Wearable Technologies in Academic Information Search

Wearable Technologies in Academic Information Search

Robert Gibson (Emporia State University, USA)
DOI: 10.4018/978-1-5225-0069-8.ch007
OnDemand PDF Download:
$30.00
List Price: $37.50

Abstract

Wearable technologies and appliances are making inroads into a variety of consumer and commercial applications, including leisure and entertainment, health care, and gaming. A natural evolution of the technology is in academe where faculty and students have begun exploring the possibilities of the technology in a variety of settings, most visibly in libraries where the process of seeking information using such devices holds significant promise. This chapter provides an inventory of the state of wearable technology, its challenges, its possibilities, and how it might be used in academe, including a study regarding the ability to access common library indexes using two wearable appliances: Google Glass and a smart watch.
Chapter Preview

…wearable technology is not limited to just the wrist. There's a whole lot more. The whole sensor field is going to explode. It's a little all over the place right now. With the arc of time, it will become clearer.

- Tim Cook, Apple CEO

Top

Background

Wearable technologies are broadly defined as unobtrusive, miniaturized sensors attached directly to the body or garments. These sensors can even be embedded directly into the fabric of garments (Bonato, 2005). In recent years wearable technologies have become part of the larger ontology called The Internet of Things (IoT) which is broadly defined as a world of connected devices, objects, vehicles, machines, consumer durables, clothing, and other components all hooked to a network (Kranenburg, Anzelmo, Caprio & Dodson, 2011).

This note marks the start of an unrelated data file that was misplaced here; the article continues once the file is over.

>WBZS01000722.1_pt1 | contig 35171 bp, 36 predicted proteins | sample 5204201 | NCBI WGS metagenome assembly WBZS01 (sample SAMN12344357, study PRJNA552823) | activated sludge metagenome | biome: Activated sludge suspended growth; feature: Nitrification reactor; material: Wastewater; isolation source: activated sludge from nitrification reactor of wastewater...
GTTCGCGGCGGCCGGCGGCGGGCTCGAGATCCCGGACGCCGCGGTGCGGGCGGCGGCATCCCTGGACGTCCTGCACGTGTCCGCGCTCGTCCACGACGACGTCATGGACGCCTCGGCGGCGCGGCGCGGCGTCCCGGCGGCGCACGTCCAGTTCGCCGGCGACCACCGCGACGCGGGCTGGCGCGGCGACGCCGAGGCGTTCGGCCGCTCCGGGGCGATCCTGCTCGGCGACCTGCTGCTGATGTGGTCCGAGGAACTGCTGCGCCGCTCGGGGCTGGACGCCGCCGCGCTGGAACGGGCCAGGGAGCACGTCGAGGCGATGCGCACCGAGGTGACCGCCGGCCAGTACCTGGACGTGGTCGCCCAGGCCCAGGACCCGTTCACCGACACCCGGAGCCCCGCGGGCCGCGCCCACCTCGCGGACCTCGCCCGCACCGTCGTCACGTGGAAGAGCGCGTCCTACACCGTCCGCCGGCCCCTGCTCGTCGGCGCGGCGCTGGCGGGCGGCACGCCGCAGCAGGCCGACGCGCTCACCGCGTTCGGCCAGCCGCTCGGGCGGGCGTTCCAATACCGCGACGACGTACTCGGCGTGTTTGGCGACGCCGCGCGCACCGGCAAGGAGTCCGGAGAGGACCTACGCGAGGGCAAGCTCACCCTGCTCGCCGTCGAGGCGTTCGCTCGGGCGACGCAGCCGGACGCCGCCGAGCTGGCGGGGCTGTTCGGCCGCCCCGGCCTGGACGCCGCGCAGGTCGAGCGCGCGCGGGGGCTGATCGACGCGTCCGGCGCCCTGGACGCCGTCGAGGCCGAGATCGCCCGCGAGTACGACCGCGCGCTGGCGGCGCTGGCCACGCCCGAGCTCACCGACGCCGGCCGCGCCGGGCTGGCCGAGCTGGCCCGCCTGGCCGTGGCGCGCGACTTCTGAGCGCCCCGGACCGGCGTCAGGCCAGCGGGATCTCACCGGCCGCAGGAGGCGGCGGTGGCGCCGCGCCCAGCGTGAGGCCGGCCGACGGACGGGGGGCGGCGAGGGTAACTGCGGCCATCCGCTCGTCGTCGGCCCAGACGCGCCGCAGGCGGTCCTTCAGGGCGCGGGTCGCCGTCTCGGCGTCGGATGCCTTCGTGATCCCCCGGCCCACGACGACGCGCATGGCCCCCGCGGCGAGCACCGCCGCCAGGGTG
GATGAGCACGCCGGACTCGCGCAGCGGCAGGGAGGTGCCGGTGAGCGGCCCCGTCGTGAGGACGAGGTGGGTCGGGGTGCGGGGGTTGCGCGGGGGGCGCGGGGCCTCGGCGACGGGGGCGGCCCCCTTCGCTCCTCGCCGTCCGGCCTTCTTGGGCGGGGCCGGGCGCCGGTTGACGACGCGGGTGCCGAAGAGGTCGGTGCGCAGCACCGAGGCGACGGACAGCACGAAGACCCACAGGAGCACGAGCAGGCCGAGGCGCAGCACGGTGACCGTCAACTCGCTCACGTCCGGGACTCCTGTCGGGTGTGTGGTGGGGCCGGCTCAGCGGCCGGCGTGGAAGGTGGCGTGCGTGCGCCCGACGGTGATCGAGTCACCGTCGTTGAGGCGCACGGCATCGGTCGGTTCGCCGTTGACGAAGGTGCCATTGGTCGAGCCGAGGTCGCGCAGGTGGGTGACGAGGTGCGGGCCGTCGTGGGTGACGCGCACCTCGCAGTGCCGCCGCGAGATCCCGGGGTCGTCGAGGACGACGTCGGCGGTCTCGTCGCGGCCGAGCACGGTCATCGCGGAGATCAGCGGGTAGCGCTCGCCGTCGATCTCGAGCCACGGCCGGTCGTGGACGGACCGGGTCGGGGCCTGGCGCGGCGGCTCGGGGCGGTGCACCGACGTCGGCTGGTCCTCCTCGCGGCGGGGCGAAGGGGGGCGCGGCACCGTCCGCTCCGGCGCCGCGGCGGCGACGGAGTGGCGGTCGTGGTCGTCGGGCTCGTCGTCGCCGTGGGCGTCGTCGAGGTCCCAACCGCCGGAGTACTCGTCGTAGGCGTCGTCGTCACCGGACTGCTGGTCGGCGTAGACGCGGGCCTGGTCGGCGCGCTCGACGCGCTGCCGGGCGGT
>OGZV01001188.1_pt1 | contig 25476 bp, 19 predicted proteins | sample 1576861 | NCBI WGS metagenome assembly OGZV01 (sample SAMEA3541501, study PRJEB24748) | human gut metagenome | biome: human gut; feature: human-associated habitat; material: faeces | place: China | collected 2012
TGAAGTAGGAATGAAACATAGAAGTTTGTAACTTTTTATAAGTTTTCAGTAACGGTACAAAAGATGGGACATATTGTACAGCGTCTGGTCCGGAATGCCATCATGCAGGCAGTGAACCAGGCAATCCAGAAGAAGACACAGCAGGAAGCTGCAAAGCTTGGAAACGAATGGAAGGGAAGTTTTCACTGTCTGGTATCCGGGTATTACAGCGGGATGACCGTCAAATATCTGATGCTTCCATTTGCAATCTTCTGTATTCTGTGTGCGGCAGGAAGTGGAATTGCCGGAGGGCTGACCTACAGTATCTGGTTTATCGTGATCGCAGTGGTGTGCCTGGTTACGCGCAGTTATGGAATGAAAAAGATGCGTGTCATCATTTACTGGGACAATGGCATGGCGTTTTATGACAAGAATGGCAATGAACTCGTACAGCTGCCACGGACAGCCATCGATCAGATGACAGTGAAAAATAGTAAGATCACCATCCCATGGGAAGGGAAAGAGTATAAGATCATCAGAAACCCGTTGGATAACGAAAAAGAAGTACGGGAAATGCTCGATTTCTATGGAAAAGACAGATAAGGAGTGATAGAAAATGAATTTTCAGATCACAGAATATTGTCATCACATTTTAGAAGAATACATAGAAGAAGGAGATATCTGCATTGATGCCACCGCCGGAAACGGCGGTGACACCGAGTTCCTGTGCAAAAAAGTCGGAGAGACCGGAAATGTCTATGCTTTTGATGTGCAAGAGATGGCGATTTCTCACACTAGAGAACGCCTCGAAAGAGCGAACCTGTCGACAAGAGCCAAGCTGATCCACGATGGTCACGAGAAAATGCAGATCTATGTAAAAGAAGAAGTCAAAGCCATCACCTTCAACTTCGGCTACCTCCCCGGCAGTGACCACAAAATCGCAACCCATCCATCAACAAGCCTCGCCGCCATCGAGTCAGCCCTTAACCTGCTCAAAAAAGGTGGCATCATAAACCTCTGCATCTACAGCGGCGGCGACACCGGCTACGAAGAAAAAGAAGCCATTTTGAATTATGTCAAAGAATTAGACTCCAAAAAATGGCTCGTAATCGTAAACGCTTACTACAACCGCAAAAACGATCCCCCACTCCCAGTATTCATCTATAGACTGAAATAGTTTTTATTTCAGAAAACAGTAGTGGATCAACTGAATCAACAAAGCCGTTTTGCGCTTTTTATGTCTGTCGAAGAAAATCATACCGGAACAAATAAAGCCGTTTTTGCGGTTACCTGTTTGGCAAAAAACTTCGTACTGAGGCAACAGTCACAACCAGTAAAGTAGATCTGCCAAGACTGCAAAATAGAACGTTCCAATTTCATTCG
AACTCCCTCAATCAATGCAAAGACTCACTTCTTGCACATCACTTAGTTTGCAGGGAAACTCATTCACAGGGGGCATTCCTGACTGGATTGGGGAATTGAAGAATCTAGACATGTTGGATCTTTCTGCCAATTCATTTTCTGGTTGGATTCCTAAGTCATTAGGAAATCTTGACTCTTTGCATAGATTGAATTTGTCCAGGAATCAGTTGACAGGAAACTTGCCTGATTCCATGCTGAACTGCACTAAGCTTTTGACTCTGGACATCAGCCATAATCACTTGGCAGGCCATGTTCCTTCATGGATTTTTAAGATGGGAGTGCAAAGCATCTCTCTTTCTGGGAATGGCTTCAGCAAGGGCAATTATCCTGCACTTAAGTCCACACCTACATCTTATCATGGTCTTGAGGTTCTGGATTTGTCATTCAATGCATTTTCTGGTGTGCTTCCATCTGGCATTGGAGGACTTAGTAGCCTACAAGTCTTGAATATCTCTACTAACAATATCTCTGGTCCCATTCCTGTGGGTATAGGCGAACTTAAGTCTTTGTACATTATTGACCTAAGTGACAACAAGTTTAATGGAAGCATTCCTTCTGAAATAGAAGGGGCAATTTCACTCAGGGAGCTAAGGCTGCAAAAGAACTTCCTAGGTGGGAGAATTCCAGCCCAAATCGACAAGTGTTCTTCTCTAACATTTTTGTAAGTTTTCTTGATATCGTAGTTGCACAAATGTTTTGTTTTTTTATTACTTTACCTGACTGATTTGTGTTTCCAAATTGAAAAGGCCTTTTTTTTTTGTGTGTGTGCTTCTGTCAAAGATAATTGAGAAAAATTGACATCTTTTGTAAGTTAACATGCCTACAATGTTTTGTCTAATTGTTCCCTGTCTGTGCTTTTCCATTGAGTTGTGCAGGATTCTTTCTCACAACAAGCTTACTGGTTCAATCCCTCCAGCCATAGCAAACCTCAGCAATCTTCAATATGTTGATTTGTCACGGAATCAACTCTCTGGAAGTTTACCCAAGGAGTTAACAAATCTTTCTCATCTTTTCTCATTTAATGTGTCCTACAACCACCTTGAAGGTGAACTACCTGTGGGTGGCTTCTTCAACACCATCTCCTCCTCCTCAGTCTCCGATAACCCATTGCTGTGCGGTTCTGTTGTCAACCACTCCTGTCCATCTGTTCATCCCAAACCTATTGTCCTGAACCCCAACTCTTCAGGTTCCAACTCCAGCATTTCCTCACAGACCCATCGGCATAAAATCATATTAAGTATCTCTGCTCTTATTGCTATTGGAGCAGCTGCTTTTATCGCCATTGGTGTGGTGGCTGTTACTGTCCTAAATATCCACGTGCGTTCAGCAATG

Increasingly, more people are acquiring and using wearable technologies and appliances; however exact adoption metrics remain elusive given its relatively recent introduction into the consumer market. In fact, EDUCAUSE (2013) still considers wearable technology “experimental”. Perhaps the best evidence regarding adoption metrics are provided by Mary Meeker from Columbia University who provides a macro snapshot of growth rates as of 2013 (Figure 1). Cisco, Inc. forecasts there will be more than 50 billion such devices connected to the Internet in just five years (Evans, 2011). ABI Research has indicated the wearable computing device market will grow to an astounding 485 million annual device shipments by 2018 (OPC, 2014). Forbes magazine projects by 2017 the revenue from these devices will exceed $20B (Sabhlok, 2013) making this a very lucrative growth market.

Figure 1.

The internet of things growth trajectory (Columbia Business School, 2015)

Complete Chapter List

Search this Book:
Reset